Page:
BLOOMINGTON — A new survey of 230 sheriff's departments in 39 states shows an increase in the number of seriously mentally ill inmates and widespread use of segregation to house prisoners who are receiving services in jail rather than a hospital.
The research report from Public Citizen and the Treatment Advocacy Center indicates that 95.7 percent of the jails have some inmates with a serious mental illness, with 49 of the facilities reporting that 16 percent or more of their prisoners have serious behavioral issues.
In a recent telephone conference with media to discuss the report, authors of the research project shared their findings. Dr. E. Fuller Torrey, founder of the Treatment Advocacy Center, noted that a critical shortage of psychiatric beds has forced jails into becoming de facto mental health facilities.
"There are one million seriously mentally people living in the community who 50 years ago would be in the hospital," said Torrey.
Without proper treatment, the sickest and most vulnerable end up in bad, places, said Torrey. An estimated 350,000 mentally ill people live in jail and 200,000 call the streets their home, he said.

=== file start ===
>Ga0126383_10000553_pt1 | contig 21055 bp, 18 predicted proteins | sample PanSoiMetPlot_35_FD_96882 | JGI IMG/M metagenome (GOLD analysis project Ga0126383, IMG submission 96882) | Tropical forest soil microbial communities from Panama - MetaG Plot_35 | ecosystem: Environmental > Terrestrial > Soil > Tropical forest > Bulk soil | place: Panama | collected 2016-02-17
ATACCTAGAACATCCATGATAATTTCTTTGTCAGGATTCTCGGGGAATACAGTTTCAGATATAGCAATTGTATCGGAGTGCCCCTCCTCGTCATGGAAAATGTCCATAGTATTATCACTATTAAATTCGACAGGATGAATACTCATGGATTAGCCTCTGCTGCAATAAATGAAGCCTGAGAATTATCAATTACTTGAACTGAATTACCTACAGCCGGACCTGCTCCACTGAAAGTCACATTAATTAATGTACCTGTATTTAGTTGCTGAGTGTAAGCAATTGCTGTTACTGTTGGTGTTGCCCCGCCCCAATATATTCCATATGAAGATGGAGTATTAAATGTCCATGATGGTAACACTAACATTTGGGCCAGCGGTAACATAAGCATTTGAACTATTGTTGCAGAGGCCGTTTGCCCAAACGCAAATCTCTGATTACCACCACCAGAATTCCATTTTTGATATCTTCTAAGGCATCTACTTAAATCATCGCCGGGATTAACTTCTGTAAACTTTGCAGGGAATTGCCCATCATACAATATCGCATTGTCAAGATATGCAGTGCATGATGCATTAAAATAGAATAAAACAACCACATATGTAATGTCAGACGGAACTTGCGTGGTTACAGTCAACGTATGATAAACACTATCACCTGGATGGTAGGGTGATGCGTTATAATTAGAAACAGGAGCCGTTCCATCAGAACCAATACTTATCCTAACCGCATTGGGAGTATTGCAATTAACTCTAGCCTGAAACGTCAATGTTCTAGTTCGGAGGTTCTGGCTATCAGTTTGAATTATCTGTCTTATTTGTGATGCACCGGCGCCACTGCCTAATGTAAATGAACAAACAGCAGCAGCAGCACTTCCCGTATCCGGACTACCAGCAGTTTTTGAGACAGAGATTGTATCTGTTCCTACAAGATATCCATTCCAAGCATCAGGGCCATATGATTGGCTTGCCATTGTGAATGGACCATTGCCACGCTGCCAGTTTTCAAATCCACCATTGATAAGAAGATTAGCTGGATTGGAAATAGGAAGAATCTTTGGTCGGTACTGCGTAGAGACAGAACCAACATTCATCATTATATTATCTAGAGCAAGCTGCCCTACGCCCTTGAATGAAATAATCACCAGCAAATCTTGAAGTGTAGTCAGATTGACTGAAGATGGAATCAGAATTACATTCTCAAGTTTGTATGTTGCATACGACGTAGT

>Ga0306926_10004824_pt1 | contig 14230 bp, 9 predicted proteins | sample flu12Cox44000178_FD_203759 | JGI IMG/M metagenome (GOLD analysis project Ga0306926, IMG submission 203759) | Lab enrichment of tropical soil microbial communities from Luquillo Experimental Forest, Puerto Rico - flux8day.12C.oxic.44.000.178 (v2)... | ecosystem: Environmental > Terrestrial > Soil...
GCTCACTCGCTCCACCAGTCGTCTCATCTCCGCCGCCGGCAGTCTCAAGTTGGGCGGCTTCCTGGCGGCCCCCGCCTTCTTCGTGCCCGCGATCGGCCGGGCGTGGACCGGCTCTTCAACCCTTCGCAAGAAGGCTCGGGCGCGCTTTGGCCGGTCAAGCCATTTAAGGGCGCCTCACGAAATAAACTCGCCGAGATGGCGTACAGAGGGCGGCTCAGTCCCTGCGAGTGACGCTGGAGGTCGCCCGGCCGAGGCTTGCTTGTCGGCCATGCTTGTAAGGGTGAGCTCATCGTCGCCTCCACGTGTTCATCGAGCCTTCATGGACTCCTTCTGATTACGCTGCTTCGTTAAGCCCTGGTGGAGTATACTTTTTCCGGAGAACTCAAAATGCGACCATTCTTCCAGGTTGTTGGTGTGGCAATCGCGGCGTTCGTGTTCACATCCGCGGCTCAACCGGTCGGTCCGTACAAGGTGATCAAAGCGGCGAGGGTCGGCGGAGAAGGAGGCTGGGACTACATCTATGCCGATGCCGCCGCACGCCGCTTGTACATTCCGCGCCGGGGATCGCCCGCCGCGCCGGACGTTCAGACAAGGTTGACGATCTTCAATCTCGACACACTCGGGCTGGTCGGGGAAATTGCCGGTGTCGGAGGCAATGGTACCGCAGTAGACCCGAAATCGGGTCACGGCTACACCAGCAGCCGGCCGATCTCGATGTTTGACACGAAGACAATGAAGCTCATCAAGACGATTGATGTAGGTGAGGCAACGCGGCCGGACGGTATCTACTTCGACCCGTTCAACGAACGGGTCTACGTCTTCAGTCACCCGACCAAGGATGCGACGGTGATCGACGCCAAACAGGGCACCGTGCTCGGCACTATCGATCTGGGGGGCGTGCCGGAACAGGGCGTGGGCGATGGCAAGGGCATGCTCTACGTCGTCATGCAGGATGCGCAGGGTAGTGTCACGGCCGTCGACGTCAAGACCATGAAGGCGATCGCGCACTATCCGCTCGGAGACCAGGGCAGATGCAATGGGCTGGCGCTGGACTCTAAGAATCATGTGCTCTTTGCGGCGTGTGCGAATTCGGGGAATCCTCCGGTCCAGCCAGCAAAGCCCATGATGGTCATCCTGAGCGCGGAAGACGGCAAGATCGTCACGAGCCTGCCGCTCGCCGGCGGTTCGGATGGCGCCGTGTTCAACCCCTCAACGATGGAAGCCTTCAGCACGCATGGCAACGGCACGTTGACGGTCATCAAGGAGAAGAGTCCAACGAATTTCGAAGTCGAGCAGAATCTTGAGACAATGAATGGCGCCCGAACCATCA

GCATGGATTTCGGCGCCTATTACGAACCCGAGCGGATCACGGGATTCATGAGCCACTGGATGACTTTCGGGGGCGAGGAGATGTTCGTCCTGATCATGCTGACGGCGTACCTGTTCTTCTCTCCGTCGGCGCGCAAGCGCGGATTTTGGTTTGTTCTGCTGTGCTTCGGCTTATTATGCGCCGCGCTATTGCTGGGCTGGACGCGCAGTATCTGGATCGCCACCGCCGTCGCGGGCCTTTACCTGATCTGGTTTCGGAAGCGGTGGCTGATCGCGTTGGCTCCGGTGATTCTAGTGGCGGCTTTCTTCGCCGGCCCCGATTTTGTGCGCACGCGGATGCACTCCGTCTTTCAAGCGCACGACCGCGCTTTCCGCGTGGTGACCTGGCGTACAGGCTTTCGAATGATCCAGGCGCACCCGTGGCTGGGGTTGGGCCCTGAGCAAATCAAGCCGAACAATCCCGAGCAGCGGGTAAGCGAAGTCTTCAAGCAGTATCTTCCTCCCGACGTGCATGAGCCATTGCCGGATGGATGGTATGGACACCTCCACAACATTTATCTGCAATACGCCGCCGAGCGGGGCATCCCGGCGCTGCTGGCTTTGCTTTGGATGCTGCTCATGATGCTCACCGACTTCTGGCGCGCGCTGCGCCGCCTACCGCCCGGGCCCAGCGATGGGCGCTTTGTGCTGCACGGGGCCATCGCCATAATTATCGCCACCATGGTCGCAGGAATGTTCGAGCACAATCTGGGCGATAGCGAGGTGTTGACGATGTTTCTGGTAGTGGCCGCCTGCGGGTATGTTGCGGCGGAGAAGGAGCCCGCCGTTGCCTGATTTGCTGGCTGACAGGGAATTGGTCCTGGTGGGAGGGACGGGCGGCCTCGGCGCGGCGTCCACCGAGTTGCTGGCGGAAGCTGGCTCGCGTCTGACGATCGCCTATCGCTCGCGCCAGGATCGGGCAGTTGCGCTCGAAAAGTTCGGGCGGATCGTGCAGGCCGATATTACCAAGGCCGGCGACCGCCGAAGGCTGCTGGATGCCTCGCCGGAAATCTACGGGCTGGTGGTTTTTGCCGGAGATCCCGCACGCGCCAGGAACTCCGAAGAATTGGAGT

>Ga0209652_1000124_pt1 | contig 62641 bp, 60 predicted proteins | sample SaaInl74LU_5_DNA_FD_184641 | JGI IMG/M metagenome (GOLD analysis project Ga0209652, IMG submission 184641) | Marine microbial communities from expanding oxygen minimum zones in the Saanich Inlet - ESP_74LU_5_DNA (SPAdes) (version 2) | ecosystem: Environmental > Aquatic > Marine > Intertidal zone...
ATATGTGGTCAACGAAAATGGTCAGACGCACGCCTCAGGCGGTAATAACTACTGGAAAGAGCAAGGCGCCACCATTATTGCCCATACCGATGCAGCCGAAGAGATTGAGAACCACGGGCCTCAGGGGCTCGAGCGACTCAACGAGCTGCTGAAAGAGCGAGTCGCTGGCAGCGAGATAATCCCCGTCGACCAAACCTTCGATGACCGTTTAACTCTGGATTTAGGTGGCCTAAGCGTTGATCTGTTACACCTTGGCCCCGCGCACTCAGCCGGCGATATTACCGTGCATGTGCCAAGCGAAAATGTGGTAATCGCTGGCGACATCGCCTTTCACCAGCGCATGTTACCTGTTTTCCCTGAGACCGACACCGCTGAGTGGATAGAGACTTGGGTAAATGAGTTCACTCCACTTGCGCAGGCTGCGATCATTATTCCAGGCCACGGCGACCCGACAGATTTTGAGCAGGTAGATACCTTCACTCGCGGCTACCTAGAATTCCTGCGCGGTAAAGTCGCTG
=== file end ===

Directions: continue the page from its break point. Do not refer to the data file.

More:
As has been widely reported over the past two years, McLean County is no exception to the national trend, said Sheriff Jon Sandage.
The practice of holding seriously mentally ill inmates in the booking area has not changed, said the sheriff.
"It's not ideal, but it's the only option we have," said Sandage.
In some cases, the inmates' needs for treatment exceed what the jail can handle.
So far in 2016, seven people have been transferred to McFarland Mental Health Center — four were deemed unfit to stand trial and three who were found not guilty by reason of insanity. The average wait time for a bed at McFarland is 48 days, according to jail data.
The planned expansion of the jail with a mental health unit will address many of the issues outlined in the national survey, noted Sandage.
The $45 million project "will give the opportunity to provide a safe and secure environment and one that is conducive to people getting better," he said.
The sheriff and jail staff will travel to several locations in the Midwest in the next several weeks to tour facilities that have completed mental health units.
The expansion project is expected to be completed in early 2018.